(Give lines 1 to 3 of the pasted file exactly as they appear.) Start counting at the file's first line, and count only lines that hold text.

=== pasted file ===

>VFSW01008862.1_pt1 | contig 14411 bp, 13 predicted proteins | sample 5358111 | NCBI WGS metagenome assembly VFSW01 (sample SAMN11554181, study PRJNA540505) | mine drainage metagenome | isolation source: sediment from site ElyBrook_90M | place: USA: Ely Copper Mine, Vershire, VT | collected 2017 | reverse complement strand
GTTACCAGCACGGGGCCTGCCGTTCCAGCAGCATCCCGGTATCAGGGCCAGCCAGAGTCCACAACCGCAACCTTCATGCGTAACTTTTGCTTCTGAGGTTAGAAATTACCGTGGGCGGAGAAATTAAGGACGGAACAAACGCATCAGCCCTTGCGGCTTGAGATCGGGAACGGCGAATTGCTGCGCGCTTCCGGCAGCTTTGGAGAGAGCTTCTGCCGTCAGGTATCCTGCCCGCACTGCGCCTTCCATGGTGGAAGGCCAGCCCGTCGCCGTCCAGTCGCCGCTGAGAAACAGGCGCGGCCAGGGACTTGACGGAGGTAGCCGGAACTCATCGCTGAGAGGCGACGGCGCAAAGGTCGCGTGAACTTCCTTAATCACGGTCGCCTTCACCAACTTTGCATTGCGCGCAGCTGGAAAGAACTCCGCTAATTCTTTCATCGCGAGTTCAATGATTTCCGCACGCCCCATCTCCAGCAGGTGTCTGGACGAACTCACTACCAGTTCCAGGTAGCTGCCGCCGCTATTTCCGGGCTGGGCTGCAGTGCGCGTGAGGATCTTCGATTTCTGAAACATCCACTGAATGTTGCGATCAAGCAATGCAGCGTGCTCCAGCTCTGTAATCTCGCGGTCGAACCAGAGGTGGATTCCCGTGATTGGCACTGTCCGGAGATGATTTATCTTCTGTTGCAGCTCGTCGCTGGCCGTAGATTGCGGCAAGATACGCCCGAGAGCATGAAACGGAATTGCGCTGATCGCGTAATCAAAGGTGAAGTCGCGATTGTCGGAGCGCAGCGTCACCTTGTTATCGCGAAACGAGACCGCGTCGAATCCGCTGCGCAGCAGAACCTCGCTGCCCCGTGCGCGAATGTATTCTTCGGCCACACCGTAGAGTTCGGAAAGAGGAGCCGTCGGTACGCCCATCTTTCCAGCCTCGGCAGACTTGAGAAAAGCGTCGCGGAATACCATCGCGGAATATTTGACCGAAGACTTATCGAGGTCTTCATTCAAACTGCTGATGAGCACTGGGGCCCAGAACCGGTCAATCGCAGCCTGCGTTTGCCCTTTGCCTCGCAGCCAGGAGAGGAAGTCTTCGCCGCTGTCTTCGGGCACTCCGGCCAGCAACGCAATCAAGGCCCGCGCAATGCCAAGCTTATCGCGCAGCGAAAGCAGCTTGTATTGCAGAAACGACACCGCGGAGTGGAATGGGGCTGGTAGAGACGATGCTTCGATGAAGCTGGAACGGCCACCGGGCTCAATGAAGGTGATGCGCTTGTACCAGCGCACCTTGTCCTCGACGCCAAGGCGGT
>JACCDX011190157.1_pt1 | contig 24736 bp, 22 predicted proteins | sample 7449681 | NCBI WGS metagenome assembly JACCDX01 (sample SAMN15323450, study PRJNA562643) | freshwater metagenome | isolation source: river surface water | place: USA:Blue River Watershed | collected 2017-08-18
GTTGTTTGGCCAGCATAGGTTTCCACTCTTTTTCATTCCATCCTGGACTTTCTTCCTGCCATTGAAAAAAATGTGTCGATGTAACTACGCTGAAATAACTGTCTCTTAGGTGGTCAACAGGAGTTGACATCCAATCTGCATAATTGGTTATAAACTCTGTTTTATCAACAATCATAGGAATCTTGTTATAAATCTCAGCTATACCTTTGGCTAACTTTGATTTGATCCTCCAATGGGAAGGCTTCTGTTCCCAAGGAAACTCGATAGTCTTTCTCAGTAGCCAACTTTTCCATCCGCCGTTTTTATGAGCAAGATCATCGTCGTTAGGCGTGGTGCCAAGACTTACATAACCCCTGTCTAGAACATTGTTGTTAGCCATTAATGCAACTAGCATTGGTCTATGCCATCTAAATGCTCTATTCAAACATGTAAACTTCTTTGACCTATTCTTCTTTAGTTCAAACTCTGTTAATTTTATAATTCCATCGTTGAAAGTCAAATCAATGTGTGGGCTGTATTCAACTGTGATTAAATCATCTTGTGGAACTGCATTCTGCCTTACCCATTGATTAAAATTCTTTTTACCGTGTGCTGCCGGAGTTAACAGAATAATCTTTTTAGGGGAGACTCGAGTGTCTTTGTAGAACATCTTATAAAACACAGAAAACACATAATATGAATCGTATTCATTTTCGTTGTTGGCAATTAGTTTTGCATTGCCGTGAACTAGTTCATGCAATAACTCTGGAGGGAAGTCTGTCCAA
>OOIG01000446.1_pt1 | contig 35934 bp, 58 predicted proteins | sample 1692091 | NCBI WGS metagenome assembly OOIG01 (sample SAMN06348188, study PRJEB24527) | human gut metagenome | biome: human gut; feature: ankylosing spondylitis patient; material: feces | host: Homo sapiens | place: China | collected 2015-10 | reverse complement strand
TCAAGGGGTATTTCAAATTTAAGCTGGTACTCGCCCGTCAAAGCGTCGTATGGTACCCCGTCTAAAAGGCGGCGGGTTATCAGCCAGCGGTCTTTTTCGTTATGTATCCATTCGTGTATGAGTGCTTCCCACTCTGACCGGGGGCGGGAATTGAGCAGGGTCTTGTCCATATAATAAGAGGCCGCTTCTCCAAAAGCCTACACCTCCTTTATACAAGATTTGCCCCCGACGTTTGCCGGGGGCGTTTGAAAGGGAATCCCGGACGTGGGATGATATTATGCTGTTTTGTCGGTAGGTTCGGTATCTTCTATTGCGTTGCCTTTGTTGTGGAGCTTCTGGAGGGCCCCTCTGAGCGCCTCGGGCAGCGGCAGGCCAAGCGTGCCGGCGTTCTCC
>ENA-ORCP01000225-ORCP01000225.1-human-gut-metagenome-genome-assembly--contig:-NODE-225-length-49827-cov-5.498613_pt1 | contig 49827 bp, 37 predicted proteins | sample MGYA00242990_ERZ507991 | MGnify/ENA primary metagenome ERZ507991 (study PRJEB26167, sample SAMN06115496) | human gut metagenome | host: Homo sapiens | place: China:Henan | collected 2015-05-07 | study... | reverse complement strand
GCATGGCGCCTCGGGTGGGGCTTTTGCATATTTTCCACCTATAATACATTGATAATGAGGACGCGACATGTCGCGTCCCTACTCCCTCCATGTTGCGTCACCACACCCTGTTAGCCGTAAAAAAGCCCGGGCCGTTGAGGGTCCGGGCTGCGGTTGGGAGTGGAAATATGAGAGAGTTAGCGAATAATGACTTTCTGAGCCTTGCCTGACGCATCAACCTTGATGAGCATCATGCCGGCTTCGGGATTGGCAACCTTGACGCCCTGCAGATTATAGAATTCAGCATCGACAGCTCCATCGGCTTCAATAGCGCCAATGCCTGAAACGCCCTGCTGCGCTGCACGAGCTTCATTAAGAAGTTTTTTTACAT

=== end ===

>VFSW01008862.1_pt1 | contig 14411 bp, 13 predicted proteins | sample 5358111 | NCBI WGS metagenome assembly VFSW01 (sample SAMN11554181, study PRJNA540505) | mine drainage metagenome | isolation source: sediment from site ElyBrook_90M | place: USA: Ely Copper Mine, Vershire, VT | collected 2017 | reverse complement strand
GTTACCAGCACGGGGCCTGCCGTTCCAGCAGCATCCCGGTATCAGGGCCAGCCAGAGTCCACAACCGCAACCTTCATGCGTAACTTTTGCTTCTGAGGTTAGAAATTACCGTGGGCGGAGAAATTAAGGACGGAACAAACGCATCAGCCCTTGCGGCTTGAGATCGGGAACGGCGAATTGCTGCGCGCTTCCGGCAGCTTTGGAGAGAGCTTCTGCCGTCAGGTATCCTGCCCGCACTGCGCCTTCCATGGTGGAAGGCCAGCCCGTCGCCGTCCAGTCGCCGCTGAGAAACAGGCGCGGCCAGGGACTTGACGGAGGTAGCCGGAACTCATCGCTGAGAGGCGACGGCGCAAAGGTCGCGTGAACTTCCTTAATCACGGTCGCCTTCACCAACTTTGCATTGCGCGCAGCTGGAAAGAACTCCGCTAATTCTTTCATCGCGAGTTCAATGATTTCCGCACGCCCCATCTCCAGCAGGTGTCTGGACGAACTCACTACCAGTTCCAGGTAGCTGCCGCCGCTATTTCCGGGCTGGGCTGCAGTGCGCGTGAGGATCTTCGATTTCTGAAACATCCACTGAATGTTGCGATCAAGCAATGCAGCGTGCTCCAGCTCTGTAATCTCGCGGTCGAACCAGAGGTGGATTCCCGTGATTGGCACTGTCCGGAGATGATTTATCTTCTGTTGCAGCTCGTCGCTGGCCGTAGATTGCGGCAAGATACGCCCGAGAGCATGAAACGGAATTGCGCTGATCGCGTAATCAAAGGTGAAGTCGCGATTGTCGGAGCGCAGCGTCACCTTGTTATCGCGAAACGAGACCGCGTCGAATCCGCTGCGCAGCAGAACCTCGCTGCCCCGTGCGCGAATGTATTCTTCGGCCACACCGTAGAGTTCGGAAAGAGGAGCCGTCGGTACGCCCATCTTTCCAGCCTCGGCAGACTTGAGAAAAGCGTCGCGGAATACCATCGCGGAATATTTGACCGAAGACTTATCGAGGTCTTCATTCAAACTGCTGATGAGCACTGGGGCCCAGAACCGGTCAATCGCAGCCTGCGTTTGCCCTTTGCCTCGCAGCCAGGAGAGGAAGTCTTCGCCGCTGTCTTCGGGCACTCCGGCCAGCAACGCAATCAAGGCCCGCGCAATGCCAAGCTTATCGCGCAGCGAAAGCAGCTTGTATTGCAGAAACGACACCGCGGAGTGGAATGGGGCTGGTAGAGACGATGCTTCGATGAAGCTGGAACGGCCACCGGGCTCAATGAAGGTGATGCGCTTGTACCAGCGCACCTTGTCCTCGACGCCAAGGCGGT
>JACCDX011190157.1_pt1 | contig 24736 bp, 22 predicted proteins | sample 7449681 | NCBI WGS metagenome assembly JACCDX01 (sample SAMN15323450, study PRJNA562643) | freshwater metagenome | isolation source: river surface water | place: USA:Blue River Watershed | collected 2017-08-18